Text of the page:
In the first part of Dante's epic poem about the three realms of the Christian afterlife, a spiritual pilgrim is led by Virgil through the nine circles of Hell. Reprint.
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“Professor Esolen’s translation of Dante’s Inferno is the best one I have seen, for two reasons. His decision to use unrhymed blank verse allows him to come nearly as close to the meaning of the original as any prose reading could do, and allows him also to avoid the harrowing sacrifices that the demand for rhyme imposes on any translator. And his endnotes and other apparatus provoke answers to almost any question that could arise about the work.”
- A. Kent Hieatt, Professor Emeritus, Yale University
"Esolen’s brilliant translation captures the power and the spirit of a poem that does not easily give up its secrets. The notes and appendixes provide exactly the kind of help that most readers will need."
- Robert Royal, President, Faith and Reason Institute, author of Dante Alighieri: Divine Comedy, Divine Spirituality
“Dante’s conversations with his mentor Virgil and the doomed shades are by turns assertive and abashed, irritated and pitying and inquisitive, and Anthony Esolen’s new translation renders them so sensitively that they seem to take place in the same room with us. It follows Dante through all his spectacular range, commanding where he is commanding, wrestling, as he does, with the density and darkness in language and in the soul. This Inferno gives us Dante’s vivid drama and his verbal inventiveness. It is living writing.”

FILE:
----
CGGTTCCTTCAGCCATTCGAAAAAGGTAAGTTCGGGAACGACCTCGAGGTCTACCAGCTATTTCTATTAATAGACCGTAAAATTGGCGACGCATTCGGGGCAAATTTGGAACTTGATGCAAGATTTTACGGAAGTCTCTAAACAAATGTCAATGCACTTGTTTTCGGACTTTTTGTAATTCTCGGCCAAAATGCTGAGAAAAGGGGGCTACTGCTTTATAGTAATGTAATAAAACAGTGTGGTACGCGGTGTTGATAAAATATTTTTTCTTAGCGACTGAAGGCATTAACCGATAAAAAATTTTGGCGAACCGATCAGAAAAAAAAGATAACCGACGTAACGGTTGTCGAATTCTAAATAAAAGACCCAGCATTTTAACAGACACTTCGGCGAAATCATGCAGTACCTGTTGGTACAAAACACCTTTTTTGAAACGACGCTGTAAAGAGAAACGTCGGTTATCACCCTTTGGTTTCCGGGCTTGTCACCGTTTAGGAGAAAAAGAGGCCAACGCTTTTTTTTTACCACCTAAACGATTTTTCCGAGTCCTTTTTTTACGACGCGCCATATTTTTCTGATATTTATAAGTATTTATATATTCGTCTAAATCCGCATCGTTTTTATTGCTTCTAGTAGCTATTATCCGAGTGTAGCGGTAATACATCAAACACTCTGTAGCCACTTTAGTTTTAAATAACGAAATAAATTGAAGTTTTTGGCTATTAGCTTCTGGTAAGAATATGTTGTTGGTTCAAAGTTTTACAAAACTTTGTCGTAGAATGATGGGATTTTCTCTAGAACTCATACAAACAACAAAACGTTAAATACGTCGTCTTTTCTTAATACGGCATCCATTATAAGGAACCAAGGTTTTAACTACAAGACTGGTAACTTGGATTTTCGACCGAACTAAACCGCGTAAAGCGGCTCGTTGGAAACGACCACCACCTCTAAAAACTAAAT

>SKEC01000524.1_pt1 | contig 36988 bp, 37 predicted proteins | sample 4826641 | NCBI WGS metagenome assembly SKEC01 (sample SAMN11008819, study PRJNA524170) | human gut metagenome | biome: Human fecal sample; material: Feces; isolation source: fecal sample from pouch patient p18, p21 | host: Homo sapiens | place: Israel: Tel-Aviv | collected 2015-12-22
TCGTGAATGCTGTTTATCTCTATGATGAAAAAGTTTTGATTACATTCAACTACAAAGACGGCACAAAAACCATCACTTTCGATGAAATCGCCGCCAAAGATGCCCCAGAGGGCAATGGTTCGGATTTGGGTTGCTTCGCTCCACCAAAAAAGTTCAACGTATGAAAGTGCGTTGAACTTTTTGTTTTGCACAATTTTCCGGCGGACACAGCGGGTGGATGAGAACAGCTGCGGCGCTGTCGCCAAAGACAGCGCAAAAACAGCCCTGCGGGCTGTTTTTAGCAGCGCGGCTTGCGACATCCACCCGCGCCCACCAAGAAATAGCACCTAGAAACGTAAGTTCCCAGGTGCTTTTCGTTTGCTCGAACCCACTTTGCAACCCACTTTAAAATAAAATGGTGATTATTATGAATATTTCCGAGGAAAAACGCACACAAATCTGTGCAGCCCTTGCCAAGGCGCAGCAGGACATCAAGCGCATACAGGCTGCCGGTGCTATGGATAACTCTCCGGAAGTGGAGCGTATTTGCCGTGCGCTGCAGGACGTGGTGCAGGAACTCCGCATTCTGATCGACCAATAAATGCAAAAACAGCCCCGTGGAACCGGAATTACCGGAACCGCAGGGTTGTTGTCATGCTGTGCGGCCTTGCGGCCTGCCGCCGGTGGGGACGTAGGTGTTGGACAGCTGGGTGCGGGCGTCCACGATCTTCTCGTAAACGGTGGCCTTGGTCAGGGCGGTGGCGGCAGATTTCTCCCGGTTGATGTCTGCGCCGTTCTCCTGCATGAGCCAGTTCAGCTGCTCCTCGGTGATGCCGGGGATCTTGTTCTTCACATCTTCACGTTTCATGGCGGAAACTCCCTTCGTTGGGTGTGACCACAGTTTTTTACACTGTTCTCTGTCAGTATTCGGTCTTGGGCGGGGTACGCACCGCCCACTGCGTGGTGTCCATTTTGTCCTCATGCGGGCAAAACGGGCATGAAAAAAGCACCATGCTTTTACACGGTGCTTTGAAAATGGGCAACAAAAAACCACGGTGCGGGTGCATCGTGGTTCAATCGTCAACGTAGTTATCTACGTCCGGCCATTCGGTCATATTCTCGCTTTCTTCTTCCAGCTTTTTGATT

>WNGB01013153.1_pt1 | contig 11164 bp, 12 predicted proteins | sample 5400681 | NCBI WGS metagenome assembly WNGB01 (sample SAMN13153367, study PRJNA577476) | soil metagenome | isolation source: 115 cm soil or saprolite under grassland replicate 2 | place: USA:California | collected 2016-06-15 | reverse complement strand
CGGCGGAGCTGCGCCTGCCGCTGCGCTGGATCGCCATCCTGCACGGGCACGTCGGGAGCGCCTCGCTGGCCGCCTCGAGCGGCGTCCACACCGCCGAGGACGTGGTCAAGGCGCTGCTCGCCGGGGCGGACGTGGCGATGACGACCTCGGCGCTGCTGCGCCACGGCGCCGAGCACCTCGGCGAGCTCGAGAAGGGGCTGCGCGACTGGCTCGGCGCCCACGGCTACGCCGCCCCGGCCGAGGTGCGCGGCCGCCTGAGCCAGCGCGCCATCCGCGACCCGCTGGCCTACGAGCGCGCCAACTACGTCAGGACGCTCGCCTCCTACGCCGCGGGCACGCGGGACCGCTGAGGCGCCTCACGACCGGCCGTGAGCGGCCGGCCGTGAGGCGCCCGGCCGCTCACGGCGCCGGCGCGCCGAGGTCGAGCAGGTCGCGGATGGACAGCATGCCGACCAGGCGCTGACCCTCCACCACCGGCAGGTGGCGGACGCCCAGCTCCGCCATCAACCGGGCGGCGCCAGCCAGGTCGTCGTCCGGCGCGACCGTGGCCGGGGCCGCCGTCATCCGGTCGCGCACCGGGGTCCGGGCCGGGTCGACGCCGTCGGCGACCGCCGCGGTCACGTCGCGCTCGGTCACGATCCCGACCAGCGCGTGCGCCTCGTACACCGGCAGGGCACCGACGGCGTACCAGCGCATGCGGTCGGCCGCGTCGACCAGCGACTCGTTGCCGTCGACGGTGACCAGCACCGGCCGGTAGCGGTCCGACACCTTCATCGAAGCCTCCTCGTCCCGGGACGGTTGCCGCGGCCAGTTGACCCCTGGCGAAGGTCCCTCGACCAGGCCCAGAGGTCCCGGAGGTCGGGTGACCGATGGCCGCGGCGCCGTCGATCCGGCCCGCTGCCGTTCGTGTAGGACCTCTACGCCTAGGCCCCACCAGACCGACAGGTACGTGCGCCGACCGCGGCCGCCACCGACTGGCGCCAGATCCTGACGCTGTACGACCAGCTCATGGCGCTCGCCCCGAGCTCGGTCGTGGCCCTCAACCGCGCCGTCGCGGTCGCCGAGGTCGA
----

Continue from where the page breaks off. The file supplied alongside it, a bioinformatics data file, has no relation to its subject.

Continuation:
- James Richardson, Princeton University
Dante Alighieri was born in 1265. Considered Italy’s greatest poet, this scion of a Florentine family mastered the art of lyric poetry at an early age. His first major work, La Vita Nuova (1292), was a tribute to Beatrice Portinari, the great love of his life. Dante’s political activism resulted in his being exiled from Florence, and he eventually settled in Ravenna. It is believed that The Divine Comedy—comprising three canticles, The Inferno, The Purgatorio, and The Paradiso—was written between 1308 and 1320. Dante Alighieri died in 1321.
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Descripción Signet Classics, 2001. Mass Market Paperback. Estado de conservación: New. book. Nº de ref. de la librería M0451527984
Descripción Signet Classics, 2001. Mass Market Paperback. Estado de conservación: New. Never used!. Nº de ref. de la librería P110451527984